Oh, but it gets better. Ebner would go on to say that he was surprised at the problems between sideline and field, especially considering every defensive player is required to learn the signals, not to mention the fact that players who see the field all wear wristbands with the defensive calls plastered on them.
But fellow linebacker Andrew Gachkar took it up a notch, admitting that at some points during the game, one half of the defense was running one call while the other half was running another. "I haven’t seen errors like that since last year," Gachkar said. "Honestly, I couldn’t tell you. At points, the crowd was so loud that people weren’t getting the same calls.
"Some people might have been running a zone while some people were running a blitz. It was just a mess."
I'm not even going to touch this one, other than to guess that the 71,000 in attendance at Memorial Stadium on Saturday night were actually a detriment.
Middle linebacker Luke Lambert suffered a dislocated shoulder on the first play from scrimmage against Texas, head coach Gary Pinkel reported at his Monday teleconference this morning. Pinkel said that Lambert has the choice to either continue to play or undergo surgery to repair what is suspected to be a labrum tear. Results of an MRI are expected to be released Monday afternoon.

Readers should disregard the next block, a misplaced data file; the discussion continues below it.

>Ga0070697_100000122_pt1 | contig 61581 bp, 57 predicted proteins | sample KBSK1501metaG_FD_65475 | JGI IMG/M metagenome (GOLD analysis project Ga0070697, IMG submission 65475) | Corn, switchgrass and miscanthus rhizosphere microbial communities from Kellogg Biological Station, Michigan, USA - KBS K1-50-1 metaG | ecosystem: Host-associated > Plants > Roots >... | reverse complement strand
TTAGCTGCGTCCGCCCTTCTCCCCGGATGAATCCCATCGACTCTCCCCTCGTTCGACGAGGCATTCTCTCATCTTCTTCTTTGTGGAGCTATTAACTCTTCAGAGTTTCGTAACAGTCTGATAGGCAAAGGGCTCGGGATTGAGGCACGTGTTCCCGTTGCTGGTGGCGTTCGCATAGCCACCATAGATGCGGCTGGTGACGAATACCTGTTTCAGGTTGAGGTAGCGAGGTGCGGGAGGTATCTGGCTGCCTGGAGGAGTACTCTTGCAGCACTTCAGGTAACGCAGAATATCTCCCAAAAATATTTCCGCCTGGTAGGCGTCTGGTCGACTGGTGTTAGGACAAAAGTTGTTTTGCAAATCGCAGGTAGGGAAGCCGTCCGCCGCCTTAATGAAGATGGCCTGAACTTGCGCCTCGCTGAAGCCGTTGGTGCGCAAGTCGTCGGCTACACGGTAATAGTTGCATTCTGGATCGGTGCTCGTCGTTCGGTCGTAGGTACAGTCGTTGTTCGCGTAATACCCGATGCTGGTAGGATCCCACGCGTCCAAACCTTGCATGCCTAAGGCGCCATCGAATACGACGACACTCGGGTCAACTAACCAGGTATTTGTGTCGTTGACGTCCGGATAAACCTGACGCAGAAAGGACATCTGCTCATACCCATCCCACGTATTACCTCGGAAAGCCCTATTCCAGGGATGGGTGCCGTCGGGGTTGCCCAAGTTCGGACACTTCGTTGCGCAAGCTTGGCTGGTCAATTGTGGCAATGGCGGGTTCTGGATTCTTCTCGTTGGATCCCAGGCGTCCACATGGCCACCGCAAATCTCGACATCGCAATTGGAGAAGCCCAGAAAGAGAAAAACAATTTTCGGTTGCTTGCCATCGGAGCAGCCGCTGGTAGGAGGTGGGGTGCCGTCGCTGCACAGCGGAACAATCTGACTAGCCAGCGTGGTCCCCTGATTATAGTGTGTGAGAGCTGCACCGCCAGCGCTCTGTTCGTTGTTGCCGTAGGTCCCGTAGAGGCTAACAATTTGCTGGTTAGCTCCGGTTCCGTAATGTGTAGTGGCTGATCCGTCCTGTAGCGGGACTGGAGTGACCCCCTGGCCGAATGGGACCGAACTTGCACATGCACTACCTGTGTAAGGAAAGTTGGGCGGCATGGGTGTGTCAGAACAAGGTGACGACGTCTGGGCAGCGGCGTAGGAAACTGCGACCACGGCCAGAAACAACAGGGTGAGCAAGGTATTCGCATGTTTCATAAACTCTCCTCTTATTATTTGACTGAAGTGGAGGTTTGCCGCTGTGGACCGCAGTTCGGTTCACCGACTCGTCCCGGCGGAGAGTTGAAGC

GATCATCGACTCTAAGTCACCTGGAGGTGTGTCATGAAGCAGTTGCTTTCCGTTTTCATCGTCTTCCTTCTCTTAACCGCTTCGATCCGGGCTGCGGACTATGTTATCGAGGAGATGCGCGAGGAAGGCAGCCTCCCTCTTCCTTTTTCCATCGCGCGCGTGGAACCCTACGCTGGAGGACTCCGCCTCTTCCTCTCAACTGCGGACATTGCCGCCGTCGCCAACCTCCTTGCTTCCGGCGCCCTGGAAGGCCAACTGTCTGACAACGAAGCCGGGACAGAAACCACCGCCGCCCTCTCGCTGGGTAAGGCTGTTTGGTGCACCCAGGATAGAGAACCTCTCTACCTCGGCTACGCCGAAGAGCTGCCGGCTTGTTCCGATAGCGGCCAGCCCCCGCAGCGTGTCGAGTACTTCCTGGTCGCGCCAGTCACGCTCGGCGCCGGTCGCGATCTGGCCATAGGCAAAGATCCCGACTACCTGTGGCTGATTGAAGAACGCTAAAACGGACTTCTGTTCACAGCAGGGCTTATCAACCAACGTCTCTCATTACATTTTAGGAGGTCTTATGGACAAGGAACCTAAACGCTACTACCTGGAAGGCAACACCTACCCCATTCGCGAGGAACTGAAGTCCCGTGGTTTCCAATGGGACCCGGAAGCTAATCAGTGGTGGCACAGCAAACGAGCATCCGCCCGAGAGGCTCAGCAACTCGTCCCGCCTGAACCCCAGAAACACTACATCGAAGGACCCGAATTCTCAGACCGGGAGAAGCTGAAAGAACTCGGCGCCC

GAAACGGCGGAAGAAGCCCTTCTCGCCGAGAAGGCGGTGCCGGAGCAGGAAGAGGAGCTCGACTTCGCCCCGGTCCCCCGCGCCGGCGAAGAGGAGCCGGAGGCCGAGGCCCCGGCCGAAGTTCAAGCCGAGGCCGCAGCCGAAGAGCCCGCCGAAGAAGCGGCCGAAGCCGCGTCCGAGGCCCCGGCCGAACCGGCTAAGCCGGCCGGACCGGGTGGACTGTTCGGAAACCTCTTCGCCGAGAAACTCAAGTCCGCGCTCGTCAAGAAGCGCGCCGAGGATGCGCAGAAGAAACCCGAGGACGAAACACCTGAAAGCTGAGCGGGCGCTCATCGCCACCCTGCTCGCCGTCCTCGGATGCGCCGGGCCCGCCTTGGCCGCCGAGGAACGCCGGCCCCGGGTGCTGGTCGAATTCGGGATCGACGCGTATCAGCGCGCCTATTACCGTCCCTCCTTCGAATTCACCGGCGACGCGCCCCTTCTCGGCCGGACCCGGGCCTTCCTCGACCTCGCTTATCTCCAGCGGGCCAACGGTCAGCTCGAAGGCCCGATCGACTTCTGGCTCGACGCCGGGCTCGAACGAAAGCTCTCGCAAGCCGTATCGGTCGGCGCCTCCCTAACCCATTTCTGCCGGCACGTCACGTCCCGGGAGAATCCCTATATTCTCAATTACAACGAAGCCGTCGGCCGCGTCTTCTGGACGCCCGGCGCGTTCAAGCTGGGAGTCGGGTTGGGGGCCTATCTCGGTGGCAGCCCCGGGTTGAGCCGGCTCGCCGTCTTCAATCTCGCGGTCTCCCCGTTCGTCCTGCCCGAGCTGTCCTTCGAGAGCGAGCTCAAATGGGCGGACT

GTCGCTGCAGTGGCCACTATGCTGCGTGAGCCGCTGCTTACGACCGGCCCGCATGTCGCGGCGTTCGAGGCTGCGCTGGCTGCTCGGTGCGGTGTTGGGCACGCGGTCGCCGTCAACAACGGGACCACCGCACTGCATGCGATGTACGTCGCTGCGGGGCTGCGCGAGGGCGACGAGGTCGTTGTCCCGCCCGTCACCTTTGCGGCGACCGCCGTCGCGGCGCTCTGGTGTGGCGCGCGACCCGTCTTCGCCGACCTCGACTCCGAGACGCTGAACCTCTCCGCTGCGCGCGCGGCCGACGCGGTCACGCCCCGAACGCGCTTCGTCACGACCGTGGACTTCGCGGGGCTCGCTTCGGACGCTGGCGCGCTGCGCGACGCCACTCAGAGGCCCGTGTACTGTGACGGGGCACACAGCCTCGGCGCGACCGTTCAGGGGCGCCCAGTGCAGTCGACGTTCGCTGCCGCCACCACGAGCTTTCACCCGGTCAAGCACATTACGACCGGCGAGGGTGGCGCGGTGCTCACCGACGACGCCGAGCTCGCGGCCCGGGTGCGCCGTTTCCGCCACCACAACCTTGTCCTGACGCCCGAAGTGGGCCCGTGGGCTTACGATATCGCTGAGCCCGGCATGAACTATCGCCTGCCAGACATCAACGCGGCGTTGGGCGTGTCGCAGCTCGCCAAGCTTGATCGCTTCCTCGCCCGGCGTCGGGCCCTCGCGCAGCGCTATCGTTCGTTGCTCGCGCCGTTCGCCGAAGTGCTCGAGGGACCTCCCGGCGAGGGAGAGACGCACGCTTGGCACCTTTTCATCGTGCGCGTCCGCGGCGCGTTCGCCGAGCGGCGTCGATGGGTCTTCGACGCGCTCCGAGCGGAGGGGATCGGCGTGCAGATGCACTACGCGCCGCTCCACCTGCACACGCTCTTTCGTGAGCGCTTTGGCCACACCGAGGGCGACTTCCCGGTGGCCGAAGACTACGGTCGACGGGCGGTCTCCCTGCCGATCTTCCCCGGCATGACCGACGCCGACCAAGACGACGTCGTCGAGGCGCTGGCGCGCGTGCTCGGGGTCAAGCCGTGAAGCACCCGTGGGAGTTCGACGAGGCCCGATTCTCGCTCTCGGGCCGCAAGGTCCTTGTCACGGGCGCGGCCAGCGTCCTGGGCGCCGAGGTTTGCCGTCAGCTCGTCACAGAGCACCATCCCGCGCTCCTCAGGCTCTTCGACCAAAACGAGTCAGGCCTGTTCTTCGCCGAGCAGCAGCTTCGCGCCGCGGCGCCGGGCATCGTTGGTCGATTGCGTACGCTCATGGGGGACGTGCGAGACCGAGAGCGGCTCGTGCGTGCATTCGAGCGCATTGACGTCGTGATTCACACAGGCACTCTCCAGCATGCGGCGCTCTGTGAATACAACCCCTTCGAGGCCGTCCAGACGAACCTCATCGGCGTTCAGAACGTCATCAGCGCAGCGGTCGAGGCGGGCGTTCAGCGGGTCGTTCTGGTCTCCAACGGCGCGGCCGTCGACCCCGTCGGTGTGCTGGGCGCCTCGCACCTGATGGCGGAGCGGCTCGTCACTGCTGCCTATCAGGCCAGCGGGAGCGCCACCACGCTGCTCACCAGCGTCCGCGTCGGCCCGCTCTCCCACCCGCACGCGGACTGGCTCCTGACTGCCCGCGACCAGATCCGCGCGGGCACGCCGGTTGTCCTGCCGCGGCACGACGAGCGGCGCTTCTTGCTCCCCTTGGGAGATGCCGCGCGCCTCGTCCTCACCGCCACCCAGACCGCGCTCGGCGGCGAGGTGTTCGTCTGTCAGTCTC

A junior, Lambert began the season as the starter at middle linebacker, but he has since been splitting snaps with Ebner, who started against Furman while Lambert was nursing a sore ankle.
The crowd of 71,004 at Memorial Stadium on Saturday night was the 10th-largest in school history and the highest attendance for a Missouri game since the venue was reconfigured in 1995.
Missouri amassed 173 yards of offense against the Longhorns, marking the lowest total since Pinkel took over in 2001. But that pales in comparison to the season finale of 1999, when MU scrapped together only 116 yards in a 66-0 loss to Kansas State.
Photo credit: Gerik Parmele/Columbia Daily Tribune